“By breaking the barriers through which we contextualise violent crime, we’re able to build a different picture, a broader picture, about what causes and influences violence – violence that is largely perpetrated by men.

“Our work was cited as a good practice example by the United Nations.  I really hope that the lessons that can be learned from The Femicide Census are taken seriously.”

Katie Ghose, Chief Executive of Women’s Aid, said, “More needs to be done to address men’s fatal violence against women, as once again the Femicide Census reveals fatalities not as isolated incidents but as part of a repeated pattern of male violence against women. Shockingly, in 2016, over two thirds of women killed by a man were killed by a current or former intimate partner; 83 per cent of these women were killed at their own home or the home they shared with the perpetrator. The government must urgently put the prevention of femicide at the centre of its work to combat male violence against women and girls.

“Every woman should be safe in her own home. Until that day, refuges are a vital lifeline, not an optional extra; they are not just a bed for a night but essential for women to safely escape domestic abuse and rebuild their lives away from the perpetrator. A crucial part of preventing more fatalities must be to ensure sufficient provision for domestic abuse and sexual violence services, including refuges. Yet the government’s proposed changes to supported housing funding for refuges plan to remove refuges’ last secure form of funding.

“Demand for refuges already far outstrips supply and the proposed funding model could be the breaking point. Refuges will be faced with the awful reality of either turning more women away or closing their doors forever. Only by creating a long-term and sustainable funding model for a national network of refuges can we ensure that every woman can safely escape domestic abuse.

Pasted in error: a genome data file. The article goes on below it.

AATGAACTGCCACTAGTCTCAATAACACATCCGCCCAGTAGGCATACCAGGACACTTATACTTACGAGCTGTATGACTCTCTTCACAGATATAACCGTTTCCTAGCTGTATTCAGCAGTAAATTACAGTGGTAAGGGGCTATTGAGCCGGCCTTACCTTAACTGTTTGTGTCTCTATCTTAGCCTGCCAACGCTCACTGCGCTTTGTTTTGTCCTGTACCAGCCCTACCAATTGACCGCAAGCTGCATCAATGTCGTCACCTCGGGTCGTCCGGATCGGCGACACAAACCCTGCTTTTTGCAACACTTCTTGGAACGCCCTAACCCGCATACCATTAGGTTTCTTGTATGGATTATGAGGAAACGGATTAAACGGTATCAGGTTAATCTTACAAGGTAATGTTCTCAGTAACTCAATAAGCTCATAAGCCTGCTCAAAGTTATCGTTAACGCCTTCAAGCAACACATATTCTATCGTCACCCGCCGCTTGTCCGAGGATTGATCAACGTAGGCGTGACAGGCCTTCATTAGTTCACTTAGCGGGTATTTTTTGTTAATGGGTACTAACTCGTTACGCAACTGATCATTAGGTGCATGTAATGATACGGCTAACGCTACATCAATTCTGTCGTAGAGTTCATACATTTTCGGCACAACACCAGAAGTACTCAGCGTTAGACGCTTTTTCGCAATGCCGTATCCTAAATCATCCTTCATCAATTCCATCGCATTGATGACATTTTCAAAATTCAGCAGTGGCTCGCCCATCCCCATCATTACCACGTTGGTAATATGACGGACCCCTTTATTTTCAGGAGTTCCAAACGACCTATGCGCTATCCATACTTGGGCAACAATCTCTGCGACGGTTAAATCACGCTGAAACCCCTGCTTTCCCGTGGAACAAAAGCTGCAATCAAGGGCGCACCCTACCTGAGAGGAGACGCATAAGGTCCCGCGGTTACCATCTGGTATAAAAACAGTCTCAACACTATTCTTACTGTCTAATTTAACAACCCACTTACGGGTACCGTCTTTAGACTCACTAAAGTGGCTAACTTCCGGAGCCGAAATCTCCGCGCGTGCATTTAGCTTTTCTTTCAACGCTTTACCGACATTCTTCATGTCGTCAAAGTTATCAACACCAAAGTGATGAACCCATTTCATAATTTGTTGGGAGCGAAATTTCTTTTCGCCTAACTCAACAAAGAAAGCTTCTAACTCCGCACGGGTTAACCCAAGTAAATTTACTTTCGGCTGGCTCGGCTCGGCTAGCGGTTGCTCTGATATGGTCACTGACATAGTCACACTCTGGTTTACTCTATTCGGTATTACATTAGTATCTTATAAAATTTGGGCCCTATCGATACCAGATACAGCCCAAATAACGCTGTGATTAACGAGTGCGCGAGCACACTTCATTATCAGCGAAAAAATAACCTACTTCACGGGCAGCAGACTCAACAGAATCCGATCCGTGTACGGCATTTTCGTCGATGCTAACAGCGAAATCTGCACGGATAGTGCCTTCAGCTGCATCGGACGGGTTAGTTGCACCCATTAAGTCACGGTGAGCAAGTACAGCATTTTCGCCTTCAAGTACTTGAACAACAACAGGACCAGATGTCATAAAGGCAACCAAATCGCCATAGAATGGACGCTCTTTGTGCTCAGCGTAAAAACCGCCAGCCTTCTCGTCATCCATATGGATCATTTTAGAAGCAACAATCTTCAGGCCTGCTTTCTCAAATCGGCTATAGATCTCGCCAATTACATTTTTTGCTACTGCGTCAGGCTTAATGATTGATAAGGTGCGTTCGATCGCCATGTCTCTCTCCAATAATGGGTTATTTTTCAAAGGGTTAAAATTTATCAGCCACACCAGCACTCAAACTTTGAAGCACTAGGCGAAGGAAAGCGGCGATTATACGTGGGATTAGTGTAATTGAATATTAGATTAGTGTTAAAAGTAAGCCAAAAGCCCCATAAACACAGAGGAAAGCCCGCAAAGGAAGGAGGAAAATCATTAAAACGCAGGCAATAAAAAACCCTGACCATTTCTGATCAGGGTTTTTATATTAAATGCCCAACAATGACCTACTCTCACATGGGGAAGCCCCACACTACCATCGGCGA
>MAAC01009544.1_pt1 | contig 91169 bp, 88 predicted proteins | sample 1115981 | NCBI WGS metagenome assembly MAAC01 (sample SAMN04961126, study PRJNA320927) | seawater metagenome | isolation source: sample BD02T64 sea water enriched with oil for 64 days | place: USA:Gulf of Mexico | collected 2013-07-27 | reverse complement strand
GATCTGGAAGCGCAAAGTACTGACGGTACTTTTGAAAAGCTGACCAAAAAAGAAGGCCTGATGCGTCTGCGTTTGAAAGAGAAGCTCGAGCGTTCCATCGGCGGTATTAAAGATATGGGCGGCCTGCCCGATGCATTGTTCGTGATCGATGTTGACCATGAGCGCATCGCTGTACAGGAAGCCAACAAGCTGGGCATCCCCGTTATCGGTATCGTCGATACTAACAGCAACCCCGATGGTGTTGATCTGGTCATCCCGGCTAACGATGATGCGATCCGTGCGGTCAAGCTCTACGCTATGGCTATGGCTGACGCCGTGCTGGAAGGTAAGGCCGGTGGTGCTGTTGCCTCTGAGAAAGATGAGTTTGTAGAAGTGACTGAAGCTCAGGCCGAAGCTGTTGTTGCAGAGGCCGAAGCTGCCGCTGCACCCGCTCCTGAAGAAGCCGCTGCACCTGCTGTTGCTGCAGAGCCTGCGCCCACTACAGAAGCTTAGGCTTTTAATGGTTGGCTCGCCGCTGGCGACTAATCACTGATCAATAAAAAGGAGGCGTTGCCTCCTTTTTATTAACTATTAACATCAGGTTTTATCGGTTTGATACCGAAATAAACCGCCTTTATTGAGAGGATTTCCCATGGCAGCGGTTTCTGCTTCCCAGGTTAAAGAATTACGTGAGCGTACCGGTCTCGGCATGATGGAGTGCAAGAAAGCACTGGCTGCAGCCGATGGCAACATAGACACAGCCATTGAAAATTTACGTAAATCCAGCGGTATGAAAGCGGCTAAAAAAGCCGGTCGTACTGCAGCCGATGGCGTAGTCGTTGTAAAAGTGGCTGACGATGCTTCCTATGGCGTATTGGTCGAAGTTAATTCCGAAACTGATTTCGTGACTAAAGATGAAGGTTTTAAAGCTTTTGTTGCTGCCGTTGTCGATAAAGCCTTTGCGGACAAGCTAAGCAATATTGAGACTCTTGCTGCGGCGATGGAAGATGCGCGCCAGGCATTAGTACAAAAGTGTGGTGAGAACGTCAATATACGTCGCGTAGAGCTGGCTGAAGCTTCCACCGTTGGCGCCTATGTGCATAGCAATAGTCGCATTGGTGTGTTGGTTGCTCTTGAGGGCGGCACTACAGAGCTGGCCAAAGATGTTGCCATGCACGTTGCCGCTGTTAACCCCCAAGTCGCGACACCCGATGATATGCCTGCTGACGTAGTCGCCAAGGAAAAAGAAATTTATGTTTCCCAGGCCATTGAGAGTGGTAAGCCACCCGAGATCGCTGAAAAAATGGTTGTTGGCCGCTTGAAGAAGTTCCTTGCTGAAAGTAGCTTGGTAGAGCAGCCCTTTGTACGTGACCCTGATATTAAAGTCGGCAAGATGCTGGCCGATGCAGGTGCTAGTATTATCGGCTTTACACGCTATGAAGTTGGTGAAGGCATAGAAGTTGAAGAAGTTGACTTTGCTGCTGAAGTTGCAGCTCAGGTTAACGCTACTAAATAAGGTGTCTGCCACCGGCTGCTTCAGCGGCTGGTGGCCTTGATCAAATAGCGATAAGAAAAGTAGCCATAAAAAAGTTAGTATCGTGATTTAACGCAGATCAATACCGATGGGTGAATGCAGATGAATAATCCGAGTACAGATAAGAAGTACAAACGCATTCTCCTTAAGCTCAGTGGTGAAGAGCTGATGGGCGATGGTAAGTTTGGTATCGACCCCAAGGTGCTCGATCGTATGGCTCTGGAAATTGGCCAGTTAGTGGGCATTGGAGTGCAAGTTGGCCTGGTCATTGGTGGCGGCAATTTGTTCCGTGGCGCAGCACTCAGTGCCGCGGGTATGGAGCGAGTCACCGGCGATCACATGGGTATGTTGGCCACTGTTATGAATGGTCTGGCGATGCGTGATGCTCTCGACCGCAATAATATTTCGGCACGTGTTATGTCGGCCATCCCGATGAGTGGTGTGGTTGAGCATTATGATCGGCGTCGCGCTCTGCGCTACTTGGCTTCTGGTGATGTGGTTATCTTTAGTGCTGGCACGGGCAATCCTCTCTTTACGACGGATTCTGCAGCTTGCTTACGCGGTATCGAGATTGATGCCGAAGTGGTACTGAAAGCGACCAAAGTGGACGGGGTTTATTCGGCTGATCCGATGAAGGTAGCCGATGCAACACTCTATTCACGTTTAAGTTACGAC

“Without a safe space to escape to, more women will be killed by men they know. The government must act now.”

Femicide is generally defined as the killing of women because they are women, though some definitions include any killing of women or girls by men. The Global Study on Homicide in 2011 indicated that whilst there had been a decrease in the number of homicides worldwide, there had been an increase in the number of femicides . A recent report by the UN Special Rapporteur on Violence against Women (SRVAW) noted that the UN and its Member States have repeatedly concluded that the comparability and availability of data is key to defining and understanding femicide, and its manifestations, causes and consequences. The SRVAW described the Femicide Census as an example of good practice in data collection.

Karen Ingala Smith has been recording and commemorating UK women killed by men since January 2012 in a campaign called Counting Dead Women. Karen is Chief Executive of nia, a London based charity championing an integrated approach to addressing all forms of men’s violence against women and girls.

* Download the Femicide Census 2016 here

* Women's Aid https://www.womensaid.org.uk/